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In the Spirit: How can our parishes support those touched by mental illness?

by Christine Shafer
Image: Person holds out hand to help despairing womanResearch shows 40 percent of Americans with a mental health crisis turn to their faith and church first. Many see their faith community as a safe place that is available and filled with hope. They see in Christ a man who suffered, a victory so miraculous and a love so compelling.
Recently at Holy Family Parish in Caledonia, we partnered with the National Alliance for Mental Illness to offer their Family to Family class for those who support a person with mental illness. The class, which offers 30 hours of education and support, was to be limited to 25 people. Within the first week of registration, we had 35 registered and kept a waiting list of an additional 45 people who still wanted to attend the 12-week class. Clearly, mental illness is prevalent, caregivers and families want and need help and support, and people are turning to their faith communities for assistance.  

So how can we as faith communities help and support those with mental illness?

  • Parishes and disciples can work to end the stigma attached to mental illness. Nearly every person in our parishes has been touched by mental illness. One in five people lives with a mental health condition, and one in 25 lives with a serious mental illness. Jesus knew that those with mental illness were in the crowds longing to touch his garments to be healed, and free from stigma, shame and humiliation.
  • Parishes can offer educational events and support groups for those with mental illness and those who support them. Be there for these families. Sometimes families experience their loved one in crisis, coming close to harming themselves, going missing, not being able to get off the couch for weeks, developing fears that lock them in their thoughts. Running educational bulletin ads, developing care teams to minister to these families, and partnering with organizations that excel in this area would be great steps for faith communities to take in helping families.
  • We can watch our words. Words can cause shame, are not reflective of the dignity of each child of God and contradict our acceptance and love for those who have an illness that is out of their control. We would never look at someone with diabetes or hypertension and blame them for causing that illness; the same is true with mental illness. These words can include crazy, screw loose, wacko, insane, freak, demented or nut case. Let’s pay attention to our words and encourage others around us to do the same as one way of living our Christian discipleship.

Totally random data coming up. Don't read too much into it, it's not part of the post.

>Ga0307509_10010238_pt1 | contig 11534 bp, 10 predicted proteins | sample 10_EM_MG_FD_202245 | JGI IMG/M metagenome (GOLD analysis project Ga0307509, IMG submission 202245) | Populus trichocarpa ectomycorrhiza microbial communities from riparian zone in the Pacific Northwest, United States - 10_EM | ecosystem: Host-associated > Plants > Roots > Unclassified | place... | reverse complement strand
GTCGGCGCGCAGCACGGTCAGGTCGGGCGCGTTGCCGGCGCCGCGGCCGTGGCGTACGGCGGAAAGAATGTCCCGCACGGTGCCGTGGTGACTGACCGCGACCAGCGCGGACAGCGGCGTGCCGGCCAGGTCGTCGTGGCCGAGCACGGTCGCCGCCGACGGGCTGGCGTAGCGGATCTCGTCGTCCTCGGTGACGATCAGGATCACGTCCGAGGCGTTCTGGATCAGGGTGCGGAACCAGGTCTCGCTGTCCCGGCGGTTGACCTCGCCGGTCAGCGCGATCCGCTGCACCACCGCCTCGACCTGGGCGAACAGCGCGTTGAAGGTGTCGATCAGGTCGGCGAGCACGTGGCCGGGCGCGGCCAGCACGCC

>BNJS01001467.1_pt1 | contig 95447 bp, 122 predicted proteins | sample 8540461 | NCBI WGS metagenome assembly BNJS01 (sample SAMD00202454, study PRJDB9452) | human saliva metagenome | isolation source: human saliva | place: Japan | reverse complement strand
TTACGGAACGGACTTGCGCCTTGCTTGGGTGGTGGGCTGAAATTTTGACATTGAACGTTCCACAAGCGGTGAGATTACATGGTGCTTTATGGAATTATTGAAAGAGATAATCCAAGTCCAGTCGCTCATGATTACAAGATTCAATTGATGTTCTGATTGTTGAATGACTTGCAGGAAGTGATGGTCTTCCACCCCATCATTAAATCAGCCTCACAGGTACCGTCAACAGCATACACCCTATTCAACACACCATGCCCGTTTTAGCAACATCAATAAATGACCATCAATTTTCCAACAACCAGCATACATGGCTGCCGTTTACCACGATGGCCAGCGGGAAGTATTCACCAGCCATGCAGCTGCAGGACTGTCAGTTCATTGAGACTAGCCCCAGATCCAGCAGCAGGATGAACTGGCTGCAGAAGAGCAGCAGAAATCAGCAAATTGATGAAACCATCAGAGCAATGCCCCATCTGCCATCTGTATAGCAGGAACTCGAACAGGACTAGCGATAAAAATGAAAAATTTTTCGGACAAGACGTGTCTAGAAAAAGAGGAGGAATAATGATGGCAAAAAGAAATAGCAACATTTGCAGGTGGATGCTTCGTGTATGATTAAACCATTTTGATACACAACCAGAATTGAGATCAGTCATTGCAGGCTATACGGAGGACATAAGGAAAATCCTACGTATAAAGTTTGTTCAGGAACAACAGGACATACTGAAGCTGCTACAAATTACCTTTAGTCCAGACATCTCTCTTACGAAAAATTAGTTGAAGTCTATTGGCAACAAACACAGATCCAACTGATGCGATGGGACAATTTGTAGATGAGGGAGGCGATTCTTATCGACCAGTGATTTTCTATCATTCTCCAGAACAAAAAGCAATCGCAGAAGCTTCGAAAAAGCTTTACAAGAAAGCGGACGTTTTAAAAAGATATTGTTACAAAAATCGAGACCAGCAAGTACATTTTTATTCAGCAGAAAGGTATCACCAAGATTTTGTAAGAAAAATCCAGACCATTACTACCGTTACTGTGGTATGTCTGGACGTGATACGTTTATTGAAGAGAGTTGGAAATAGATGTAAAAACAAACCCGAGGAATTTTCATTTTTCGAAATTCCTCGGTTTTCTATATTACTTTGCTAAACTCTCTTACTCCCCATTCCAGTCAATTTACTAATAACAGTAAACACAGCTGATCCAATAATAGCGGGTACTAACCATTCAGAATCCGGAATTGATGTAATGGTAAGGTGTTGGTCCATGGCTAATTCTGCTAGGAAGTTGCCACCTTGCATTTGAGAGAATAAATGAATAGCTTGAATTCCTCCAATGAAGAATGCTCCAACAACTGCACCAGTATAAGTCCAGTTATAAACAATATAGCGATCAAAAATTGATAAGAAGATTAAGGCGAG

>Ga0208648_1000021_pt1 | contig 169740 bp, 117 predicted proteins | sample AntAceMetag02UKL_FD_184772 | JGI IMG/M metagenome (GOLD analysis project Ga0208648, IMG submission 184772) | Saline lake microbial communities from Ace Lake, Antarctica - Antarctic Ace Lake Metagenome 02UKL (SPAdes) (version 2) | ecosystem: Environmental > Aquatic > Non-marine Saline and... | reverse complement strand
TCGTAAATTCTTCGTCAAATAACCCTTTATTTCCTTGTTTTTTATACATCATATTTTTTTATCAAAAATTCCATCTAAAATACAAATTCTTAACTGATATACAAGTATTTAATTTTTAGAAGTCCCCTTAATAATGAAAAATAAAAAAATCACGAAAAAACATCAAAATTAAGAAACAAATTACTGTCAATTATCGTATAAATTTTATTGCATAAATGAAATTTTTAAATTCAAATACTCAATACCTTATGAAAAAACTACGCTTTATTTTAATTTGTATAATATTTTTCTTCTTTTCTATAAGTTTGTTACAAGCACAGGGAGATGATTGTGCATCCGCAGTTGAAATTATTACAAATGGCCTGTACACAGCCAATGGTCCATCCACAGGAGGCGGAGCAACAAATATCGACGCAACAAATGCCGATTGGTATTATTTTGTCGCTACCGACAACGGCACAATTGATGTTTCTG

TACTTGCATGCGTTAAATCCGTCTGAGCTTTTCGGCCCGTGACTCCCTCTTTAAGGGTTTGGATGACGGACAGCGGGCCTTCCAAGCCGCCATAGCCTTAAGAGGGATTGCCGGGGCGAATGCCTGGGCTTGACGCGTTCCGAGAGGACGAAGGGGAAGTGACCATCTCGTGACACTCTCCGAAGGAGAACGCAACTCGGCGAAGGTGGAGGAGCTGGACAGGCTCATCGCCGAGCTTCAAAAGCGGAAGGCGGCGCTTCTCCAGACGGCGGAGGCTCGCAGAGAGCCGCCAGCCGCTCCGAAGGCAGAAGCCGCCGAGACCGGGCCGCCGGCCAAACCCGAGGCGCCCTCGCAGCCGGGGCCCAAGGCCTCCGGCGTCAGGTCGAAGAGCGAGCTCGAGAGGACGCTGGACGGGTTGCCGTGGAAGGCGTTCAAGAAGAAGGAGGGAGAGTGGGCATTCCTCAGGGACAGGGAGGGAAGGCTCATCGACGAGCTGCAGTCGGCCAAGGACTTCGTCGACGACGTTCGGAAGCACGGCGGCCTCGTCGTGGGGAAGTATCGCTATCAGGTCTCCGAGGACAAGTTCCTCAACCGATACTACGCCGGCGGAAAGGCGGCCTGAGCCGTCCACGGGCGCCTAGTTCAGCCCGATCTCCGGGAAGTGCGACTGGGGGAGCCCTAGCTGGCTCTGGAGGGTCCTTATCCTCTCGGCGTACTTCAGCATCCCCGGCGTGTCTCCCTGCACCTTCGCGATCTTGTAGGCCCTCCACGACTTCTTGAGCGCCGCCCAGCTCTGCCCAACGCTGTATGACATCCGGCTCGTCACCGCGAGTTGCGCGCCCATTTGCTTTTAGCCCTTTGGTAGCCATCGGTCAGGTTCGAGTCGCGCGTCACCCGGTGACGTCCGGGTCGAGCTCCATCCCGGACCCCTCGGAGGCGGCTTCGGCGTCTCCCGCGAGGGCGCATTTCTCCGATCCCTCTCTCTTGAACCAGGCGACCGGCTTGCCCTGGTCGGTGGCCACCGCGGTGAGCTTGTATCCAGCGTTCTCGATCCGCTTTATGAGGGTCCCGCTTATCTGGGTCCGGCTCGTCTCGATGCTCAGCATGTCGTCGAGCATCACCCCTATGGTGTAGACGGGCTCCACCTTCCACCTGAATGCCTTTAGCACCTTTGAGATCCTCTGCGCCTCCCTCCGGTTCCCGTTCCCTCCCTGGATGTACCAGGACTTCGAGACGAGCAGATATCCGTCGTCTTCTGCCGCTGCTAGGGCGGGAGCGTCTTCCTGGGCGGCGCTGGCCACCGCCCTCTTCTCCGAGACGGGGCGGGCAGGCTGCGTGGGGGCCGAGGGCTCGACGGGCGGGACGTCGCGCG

• We can reach out to an individual or family with mental illness. Offer support and connect them to help. Use simple and nonjudgmental  offers like: “How can I help?” or “Can I pray with you?” If appropriate, ask what would be most helpful, like: “Could you use meals for a few weeks?” or “Do you want me to watch the kids for an afternoon so you can catch your breath or get to an appointment?” Invite the family to sit with you at Mass and events. Remember that some of our new moms suffer with postpartum depression, some veterans suffer with PTSD, victims of sexual trauma may suffer from anxiety or PTSD, people with chronic pain disorders may suffer with serious depression, and some of those around us consider suicide to end the pain they are in. 
Remember that during the holiday season and winter months, depression, grieving and other mental health situations can worsen, and some may need our help and prayers even more. Call upon the Holy Spirit to show you who needs you today. Listen to the nudges and whispers to ask someone how they are doing. If faith communities are the first place most people turn for help in a mental health crisis, let’s be there for them and walk the journey of accompaniment that Pope Francis has encouraged us to. 


A 12-week Family to Family class for those who support a person with mental illness will be presented by the National Alliance for Mental Illness (NAMI) at Holy Family Parish in Caledonia in February. For dates and registration information, please contact Christine Shafer at  or visit


National Alliance for Mental Illness:
If someone you know is in distress or crisis, call the National Suicide Prevention Lifeline at
Christine Shafer is the director of pastoral care and faith formation at Holy Family Catholic Parish in Caledonia. Christine can be reached at